IN RE: McCOLLUM'S ESTATE. McCOLLUM v. SARLES.
An appeal is taken from a decree determining heirship under section 1080 of the Probate Code. Wilma Sarles McCollum died testate February 22, 1939. The portions of her will pertinent to this inquiry read:
“First: Provided Jane Sarles, my Grandmother by reason of the adoption of her and William Sarles, her husband, the latter now deceased, of my Mother, Myrtle Sarles McCollum, now deceased, survives me and lives on to receive on distribution of my estate the property hereby bequeathed and devised to her, I give, devise, and bequeath to the said Jane Sarles all property of every kind and nature whatsoever and wheresoever situate of which I may die possessed.
“Second: In the event that the said Jane Sarles predeceases me or does not live on to receive on distribution the property herein bequeathed and devised to her, I direct my Executor hereinafter named to convert so much of my property except as herein otherwise provided as may be necessary to pay my funeral expenses, the expenses of my last illness, all just debts which may be proved against my estate, and all legacies herein bequeathed, into cash as soon as the same can be done without unreasonable sacrifice of any of said property, and out of the proceeds thereof after my funeral expenses, the expenses of my last illness, all just debts which may have been proven against my estate, and the expenses of administration thereon have been paid, I give and bequeath as follows:” (Here follow five specific bequests and the declaration that the testatrix expressly refrains from leaving anything to her father because the entire estate had come to her through inheritance from her grandfather because of an error in the latter's will.) The decedent left no heir other than her father, the appellant herein, and her grandmother, to whom the estate was devised.
The question raised on this appeal is correctly stated by respondent as follows: “Is the rule against perpetuities violated by a provision in a will which suspends the vesting of title not possibly longer than the period of a life in being at the date of death of the testratrix?”
The pertinent provisions of the statutes controlling read: (Civil Code, sections 715 and 716) “Restraints upon alienation. Except in the single case mentioned in section seven hundred seventy-two, the absolute power of alienation cannot be suspended, by any limitation or condition whatever, for a longer period than as follows:
“1. During the continuance of the lives of persons in being at the creation of the limitation or condition; or
“2. For a period not to exceed twenty-five years from the time of the creation of the suspension.”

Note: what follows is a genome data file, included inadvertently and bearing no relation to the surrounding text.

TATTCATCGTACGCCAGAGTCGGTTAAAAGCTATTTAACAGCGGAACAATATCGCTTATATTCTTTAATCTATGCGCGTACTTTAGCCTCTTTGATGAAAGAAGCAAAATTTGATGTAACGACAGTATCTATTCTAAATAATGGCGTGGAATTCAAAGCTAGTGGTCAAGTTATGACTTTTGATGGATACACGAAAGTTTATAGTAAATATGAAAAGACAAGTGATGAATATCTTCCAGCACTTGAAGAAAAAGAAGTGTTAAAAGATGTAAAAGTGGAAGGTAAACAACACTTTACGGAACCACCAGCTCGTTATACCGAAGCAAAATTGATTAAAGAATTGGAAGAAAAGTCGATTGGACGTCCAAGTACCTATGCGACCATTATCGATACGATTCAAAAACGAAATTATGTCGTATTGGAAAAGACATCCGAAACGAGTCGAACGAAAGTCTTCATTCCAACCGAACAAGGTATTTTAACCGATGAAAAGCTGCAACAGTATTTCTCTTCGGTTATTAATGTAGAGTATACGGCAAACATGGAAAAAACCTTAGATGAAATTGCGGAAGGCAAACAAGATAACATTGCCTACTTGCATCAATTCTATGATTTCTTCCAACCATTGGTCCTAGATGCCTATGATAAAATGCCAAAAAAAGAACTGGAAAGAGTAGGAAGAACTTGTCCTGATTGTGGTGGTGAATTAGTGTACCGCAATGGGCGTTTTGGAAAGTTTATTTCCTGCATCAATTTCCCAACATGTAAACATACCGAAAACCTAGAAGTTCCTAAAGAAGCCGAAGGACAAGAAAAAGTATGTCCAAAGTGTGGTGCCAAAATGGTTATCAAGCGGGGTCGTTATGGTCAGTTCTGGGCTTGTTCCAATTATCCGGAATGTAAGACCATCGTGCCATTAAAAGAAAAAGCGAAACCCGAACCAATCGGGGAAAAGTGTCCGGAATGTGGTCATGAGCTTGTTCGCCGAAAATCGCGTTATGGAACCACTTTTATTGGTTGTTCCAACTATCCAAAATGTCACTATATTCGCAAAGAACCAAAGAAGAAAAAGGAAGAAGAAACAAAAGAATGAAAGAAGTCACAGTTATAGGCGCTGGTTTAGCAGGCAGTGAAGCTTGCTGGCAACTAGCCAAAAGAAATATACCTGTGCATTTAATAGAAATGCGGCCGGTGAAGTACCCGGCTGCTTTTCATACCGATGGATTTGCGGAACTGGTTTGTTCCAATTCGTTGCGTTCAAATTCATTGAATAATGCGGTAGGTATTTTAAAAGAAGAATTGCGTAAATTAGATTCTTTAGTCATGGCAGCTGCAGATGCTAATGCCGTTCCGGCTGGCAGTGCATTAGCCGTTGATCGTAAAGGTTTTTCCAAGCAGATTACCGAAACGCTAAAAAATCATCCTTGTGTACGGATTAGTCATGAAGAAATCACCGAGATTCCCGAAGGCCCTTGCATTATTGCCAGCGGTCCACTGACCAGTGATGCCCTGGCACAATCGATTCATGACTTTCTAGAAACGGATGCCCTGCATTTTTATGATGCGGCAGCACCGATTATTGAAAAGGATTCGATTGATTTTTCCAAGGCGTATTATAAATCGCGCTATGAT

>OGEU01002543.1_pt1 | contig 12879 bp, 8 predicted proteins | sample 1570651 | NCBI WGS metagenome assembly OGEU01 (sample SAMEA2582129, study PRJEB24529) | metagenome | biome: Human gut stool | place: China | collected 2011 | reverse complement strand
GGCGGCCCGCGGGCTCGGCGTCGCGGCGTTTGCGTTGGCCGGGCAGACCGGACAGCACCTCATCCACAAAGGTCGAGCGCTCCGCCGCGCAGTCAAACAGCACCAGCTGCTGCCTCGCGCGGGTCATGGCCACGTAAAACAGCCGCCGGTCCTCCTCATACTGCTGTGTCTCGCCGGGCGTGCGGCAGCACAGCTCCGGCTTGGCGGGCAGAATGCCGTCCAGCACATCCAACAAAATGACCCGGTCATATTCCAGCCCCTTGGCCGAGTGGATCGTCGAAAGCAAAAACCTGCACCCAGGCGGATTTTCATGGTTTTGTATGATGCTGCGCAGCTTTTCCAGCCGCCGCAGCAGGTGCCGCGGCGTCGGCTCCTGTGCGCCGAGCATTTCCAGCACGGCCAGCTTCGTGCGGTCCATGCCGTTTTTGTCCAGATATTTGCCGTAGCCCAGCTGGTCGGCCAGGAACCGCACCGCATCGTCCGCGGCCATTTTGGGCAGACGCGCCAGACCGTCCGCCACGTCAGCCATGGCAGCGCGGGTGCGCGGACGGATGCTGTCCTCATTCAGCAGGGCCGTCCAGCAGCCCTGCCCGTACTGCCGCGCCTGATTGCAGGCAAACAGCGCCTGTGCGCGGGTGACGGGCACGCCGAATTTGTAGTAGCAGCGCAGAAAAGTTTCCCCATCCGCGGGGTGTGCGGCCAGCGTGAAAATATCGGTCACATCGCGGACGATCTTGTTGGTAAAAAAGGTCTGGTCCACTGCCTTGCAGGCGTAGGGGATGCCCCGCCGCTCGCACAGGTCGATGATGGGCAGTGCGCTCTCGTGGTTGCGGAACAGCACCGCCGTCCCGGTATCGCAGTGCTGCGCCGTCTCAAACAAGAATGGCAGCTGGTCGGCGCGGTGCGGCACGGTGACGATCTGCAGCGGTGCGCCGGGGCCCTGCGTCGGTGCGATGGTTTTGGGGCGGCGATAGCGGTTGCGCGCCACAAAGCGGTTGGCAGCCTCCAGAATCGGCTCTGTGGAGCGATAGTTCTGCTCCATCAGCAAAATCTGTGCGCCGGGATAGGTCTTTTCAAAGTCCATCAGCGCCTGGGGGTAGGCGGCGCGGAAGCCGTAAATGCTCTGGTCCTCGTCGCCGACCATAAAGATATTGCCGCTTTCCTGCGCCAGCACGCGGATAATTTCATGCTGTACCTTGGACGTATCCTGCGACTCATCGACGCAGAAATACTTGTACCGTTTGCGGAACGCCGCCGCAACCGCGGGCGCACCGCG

“Future interests void, which suspend power of alienation. Every future interest is void in its creation which, by any possibility, may suspend the absolute power of alienation for a longer period than is prescribed in this chapter. Such power of alienation is suspended when there are no persons in being by whom an absolute interest in possession can be conveyed.”
Appellant argues that the provisions of the will quoted are void because they attempt to create a future interest contrary to the limitations of these code sections. If this is so it would be because the future interest suspended the absolute power of alienation “for a longer period than is prescribed in this chapter.” But the limit of the period prescribed in the chapter is found in section 715 as either during the continuance of the lives of persons in being, or for a period not to exceed twenty-five years. It will be noted that these limitations are in the alternative. The period of years has no application if the suspension runs only during the life of a person in being at the time of the creation of the limitation. It is only when the power of alienation is suspended as to one not in being at the time of its creation that the period of years comes into play.
Here the devisee under the will was eighty-two years of age when the interest was created. She survived the testatrix and would have taken the full estate under the decree of distribution which was ordered. Her rights have been suspended only by this appeal. The intention of the testatrix is plain, and her attempt to dispose of her estate is fully within the law.
Appellant places much stress upon In re Estate of Campbell, 28 Cal.App.2d 102, 82 P.2d 22. In that matter the will attempted to leave the residue of the estate “to the four chair officers of San Diego Lodge No. 168 Benevolent and Protective Order of Elks, being the four chair officers in office at the time of distribution of my estate.” It was there held that because distribution might not take place for more than twenty-five years after the testator's death, this provision of the will was void under the code sections. The distinction between the two wills is plain. In the Campbell will there was no tie of the time within which the contingency must occur to any life in being at the testator's death. This being so the second alternative in section 715 became applicable. Here the contingency was expressly tied into the life of the devisee. If she were alive at the time of the death of the testatrix then she took a contingent interest dependent upon her living until distribution. If she had died before the death of the testatrix the whole clause fell by its own terms, and no questions of future interests or suspension would arise to defeat the special bequests under the will.
The decree is affirmed.
NOURSE, Presiding Justice.
We concur: STURTEVANT, J.; SPENCE, J.